One such, ongoing, conversation is with Wayne Barry (@HeyWayne) who is himself writing a series of posts on ‘Who are the Learning Technologists?’ on his blog. Now on his fifth post I thought I’d add a little to the conversation here to highlight, broaden, and engage the question(s) further.
Thanks to Inge Ignatia de Waard for pointing this out, this free ebook (well, PDF edition that looks like a book) on global mobile learning has some interesting research.
The highlights for me include subjects and research like:
- State of Mobile Learning Around the World
- Mobile Learning in International Development
- Planning for Mobile Learning Implementation
- Blended Mobile Learning: Expanding Learning Spaces with Mobile Technologies
- Mobile and Digital: Perspectives on Teaching and Learning in a Networked World
- Using mLearning and MOOCs to Understand Chaos, Emergence, and Complexity in Education
- Changing the Way of Learning: Mobile Learning in China
- Challenges for Successful Adoption of Mobile Learning
- Mobile Microblogging: Using Twitter and Mobile Devices in an Online Course to Promote Learning in Authentic Contexts
Read it online here: ‘Global Mobile Learning Implementations and Trends’
The advance of mobile devices into our everyday lives continues, and doesn’t look to falter any time soon (if at all).
As educators and facilitators we talk and plan and design and write about implementing and using these devices (phones, tablets, etc.) as either part of the learning process or as an ancillary device, something additional, to where we want the learning to take place. But are we taking the students’ needs and hopes and desires into account when we do this, or do we think we already know and plough ahead regardless?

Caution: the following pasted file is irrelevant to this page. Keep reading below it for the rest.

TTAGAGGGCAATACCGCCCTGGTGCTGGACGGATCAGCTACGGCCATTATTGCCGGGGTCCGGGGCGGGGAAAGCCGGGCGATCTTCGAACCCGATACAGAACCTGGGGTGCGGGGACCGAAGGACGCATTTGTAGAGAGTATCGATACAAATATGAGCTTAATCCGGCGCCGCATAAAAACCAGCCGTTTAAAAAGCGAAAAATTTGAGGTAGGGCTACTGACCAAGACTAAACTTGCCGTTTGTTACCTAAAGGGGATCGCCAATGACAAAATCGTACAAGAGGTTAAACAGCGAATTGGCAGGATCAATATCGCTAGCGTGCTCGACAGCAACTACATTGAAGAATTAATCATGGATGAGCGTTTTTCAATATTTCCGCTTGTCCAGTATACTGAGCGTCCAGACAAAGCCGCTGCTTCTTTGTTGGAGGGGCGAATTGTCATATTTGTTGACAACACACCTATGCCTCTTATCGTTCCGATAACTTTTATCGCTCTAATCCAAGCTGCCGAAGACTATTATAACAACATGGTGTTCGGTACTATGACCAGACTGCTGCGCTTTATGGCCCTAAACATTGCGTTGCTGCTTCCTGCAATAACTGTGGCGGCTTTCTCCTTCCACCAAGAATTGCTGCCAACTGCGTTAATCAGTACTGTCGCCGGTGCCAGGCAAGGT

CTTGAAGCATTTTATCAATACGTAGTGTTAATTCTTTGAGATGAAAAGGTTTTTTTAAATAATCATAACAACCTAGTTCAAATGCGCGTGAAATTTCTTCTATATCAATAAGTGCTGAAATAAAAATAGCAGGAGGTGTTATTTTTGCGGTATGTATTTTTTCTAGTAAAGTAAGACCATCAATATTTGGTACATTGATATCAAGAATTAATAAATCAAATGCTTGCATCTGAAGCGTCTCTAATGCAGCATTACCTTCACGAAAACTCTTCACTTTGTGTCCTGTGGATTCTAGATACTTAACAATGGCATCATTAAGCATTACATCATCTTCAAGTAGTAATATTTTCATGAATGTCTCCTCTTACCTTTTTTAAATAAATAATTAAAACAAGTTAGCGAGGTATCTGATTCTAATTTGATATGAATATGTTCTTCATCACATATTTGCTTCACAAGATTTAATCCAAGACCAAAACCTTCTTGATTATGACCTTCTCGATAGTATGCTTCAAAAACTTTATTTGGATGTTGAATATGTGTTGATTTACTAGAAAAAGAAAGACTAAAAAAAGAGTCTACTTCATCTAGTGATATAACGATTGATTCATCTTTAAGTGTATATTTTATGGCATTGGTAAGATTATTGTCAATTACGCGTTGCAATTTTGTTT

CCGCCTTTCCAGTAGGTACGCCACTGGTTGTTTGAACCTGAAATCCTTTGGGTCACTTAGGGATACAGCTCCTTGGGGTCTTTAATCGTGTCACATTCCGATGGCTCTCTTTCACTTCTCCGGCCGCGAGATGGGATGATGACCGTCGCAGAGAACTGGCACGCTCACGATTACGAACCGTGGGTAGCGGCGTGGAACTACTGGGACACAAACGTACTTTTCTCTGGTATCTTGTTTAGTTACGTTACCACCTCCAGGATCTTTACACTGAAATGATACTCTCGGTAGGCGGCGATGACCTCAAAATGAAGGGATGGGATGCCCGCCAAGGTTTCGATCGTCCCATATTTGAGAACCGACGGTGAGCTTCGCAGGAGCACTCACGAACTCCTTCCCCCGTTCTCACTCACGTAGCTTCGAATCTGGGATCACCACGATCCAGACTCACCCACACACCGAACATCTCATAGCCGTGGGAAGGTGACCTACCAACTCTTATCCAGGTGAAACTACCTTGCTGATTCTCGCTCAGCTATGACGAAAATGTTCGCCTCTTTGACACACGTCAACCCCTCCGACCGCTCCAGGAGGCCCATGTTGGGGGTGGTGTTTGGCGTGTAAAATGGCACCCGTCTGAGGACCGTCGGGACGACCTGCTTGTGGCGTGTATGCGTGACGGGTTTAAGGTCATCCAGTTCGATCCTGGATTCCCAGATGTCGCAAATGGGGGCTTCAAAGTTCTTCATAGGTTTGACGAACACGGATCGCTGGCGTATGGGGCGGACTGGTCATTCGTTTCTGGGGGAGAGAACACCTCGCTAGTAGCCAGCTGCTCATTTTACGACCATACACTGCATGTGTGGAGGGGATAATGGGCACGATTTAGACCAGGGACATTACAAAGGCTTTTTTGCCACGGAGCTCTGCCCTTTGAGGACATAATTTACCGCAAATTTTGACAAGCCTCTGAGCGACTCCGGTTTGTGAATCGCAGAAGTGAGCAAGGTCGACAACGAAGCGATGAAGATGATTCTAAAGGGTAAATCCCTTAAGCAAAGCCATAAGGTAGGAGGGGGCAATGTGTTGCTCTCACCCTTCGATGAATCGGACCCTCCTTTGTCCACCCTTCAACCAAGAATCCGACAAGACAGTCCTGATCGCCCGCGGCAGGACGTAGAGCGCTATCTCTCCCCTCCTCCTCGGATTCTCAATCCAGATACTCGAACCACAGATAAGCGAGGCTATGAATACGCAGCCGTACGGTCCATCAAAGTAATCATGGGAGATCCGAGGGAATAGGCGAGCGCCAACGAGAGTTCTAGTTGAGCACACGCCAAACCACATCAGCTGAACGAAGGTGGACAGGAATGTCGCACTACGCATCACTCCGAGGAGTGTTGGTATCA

As I said in the ‘Improving Learning with Mobile Technology’ eBook “If children are spending more and more time connected online, then it stands to reason that some of this time will be in class. In your class? What are you doing about it?”. This is why the article in Research in Learning Technology – ‘‘I don’t think I would be where I am right now’’. Pupil perspectives on using mobile devices for learning – is relevant and important … it highlights the students’ perspective in a comparison bet ween two academies where mobile devices are encouraged in one and banned in the other.
Online discussion boards, and associated activities that use them, can get a bit of a bad name sometimes either through inacitivty or lack of quality posts to abusive or bullying. I admit these are extremes of activity, but none the less still valid concerns for academics who want to try something new or different.
I’ve always tried to advocate the approach of ‘design an activity and then see which tools fits’ rather than ‘an activity written around a discussion board’. The latter implies it’s the tool driving the activity, the former implies the activity or learning outcome is matched to the most appropriate tool.
When setting discussion boards up I’ve always favoured posts being attributed to and identifiable to the person posting it – this helps to build personal relationships based on content and opinions, it also helps to encourage ownership and a responsible online etiquette (netiquette). But what about the option of allowing posts to be anonymous? Does this stop the discussion taking shape or progressing?
The paper, by Roberts and Rajah-Kanagasabai (2013) looks at the anonymity of posts and the ‘comfort’ of students to participate in anonymous discussions over those where they are identified. Continue reading